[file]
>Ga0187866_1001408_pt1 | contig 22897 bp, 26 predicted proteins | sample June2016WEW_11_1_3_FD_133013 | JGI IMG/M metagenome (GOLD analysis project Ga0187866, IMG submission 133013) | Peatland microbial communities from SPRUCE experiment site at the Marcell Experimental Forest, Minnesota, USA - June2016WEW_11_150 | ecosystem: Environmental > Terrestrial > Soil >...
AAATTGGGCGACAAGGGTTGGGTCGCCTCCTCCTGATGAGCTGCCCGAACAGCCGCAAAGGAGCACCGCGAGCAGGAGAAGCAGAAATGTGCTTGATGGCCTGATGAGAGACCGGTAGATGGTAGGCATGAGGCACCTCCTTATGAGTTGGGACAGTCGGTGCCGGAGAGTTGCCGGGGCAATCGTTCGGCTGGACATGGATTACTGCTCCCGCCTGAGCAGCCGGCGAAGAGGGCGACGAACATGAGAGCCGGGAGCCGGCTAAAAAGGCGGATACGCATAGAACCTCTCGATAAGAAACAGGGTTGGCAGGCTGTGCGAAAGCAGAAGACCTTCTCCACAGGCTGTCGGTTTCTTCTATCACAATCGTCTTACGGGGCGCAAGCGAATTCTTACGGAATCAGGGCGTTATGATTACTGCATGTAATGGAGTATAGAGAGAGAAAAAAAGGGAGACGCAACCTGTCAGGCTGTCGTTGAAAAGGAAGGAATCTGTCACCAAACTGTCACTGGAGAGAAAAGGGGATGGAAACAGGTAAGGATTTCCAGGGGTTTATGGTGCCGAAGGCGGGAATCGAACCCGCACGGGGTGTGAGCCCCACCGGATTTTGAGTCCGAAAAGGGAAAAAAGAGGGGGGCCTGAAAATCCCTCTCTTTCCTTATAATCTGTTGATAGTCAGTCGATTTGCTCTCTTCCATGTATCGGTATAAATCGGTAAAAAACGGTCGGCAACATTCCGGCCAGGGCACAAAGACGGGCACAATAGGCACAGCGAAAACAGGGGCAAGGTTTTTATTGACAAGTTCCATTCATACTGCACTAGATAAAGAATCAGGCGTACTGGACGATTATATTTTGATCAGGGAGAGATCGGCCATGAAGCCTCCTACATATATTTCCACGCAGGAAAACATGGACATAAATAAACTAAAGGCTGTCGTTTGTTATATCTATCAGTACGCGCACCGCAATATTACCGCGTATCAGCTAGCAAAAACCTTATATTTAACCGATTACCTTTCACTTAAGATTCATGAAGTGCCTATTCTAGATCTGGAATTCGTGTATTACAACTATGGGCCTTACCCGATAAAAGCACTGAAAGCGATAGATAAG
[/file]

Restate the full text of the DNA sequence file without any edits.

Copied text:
>Ga0187866_1001408_pt1 | contig 22897 bp, 26 predicted proteins | sample June2016WEW_11_1_3_FD_133013 | JGI IMG/M metagenome (GOLD analysis project Ga0187866, IMG submission 133013) | Peatland microbial communities from SPRUCE experiment site at the Marcell Experimental Forest, Minnesota, USA - June2016WEW_11_150 | ecosystem: Environmental > Terrestrial > Soil >...
AAATTGGGCGACAAGGGTTGGGTCGCCTCCTCCTGATGAGCTGCCCGAACAGCCGCAAAGGAGCACCGCGAGCAGGAGAAGCAGAAATGTGCTTGATGGCCTGATGAGAGACCGGTAGATGGTAGGCATGAGGCACCTCCTTATGAGTTGGGACAGTCGGTGCCGGAGAGTTGCCGGGGCAATCGTTCGGCTGGACATGGATTACTGCTCCCGCCTGAGCAGCCGGCGAAGAGGGCGACGAACATGAGAGCCGGGAGCCGGCTAAAAAGGCGGATACGCATAGAACCTCTCGATAAGAAACAGGGTTGGCAGGCTGTGCGAAAGCAGAAGACCTTCTCCACAGGCTGTCGGTTTCTTCTATCACAATCGTCTTACGGGGCGCAAGCGAATTCTTACGGAATCAGGGCGTTATGATTACTGCATGTAATGGAGTATAGAGAGAGAAAAAAAGGGAGACGCAACCTGTCAGGCTGTCGTTGAAAAGGAAGGAATCTGTCACCAAACTGTCACTGGAGAGAAAAGGGGATGGAAACAGGTAAGGATTTCCAGGGGTTTATGGTGCCGAAGGCGGGAATCGAACCCGCACGGGGTGTGAGCCCCACCGGATTTTGAGTCCGAAAAGGGAAAAAAGAGGGGGGCCTGAAAATCCCTCTCTTTCCTTATAATCTGTTGATAGTCAGTCGATTTGCTCTCTTCCATGTATCGGTATAAATCGGTAAAAAACGGTCGGCAACATTCCGGCCAGGGCACAAAGACGGGCACAATAGGCACAGCGAAAACAGGGGCAAGGTTTTTATTGACAAGTTCCATTCATACTGCACTAGATAAAGAATCAGGCGTACTGGACGATTATATTTTGATCAGGGAGAGATCGGCCATGAAGCCTCCTACATATATTTCCACGCAGGAAAACATGGACATAAATAAACTAAAGGCTGTCGTTTGTTATATCTATCAGTACGCGCACCGCAATATTACCGCGTATCAGCTAGCAAAAACCTTATATTTAACCGATTACCTTTCACTTAAGATTCATGAAGTGCCTATTCTAGATCTGGAATTCGTGTATTACAACTATGGGCCTTACCCGATAAAAGCACTGAAAGCGATAGATAAG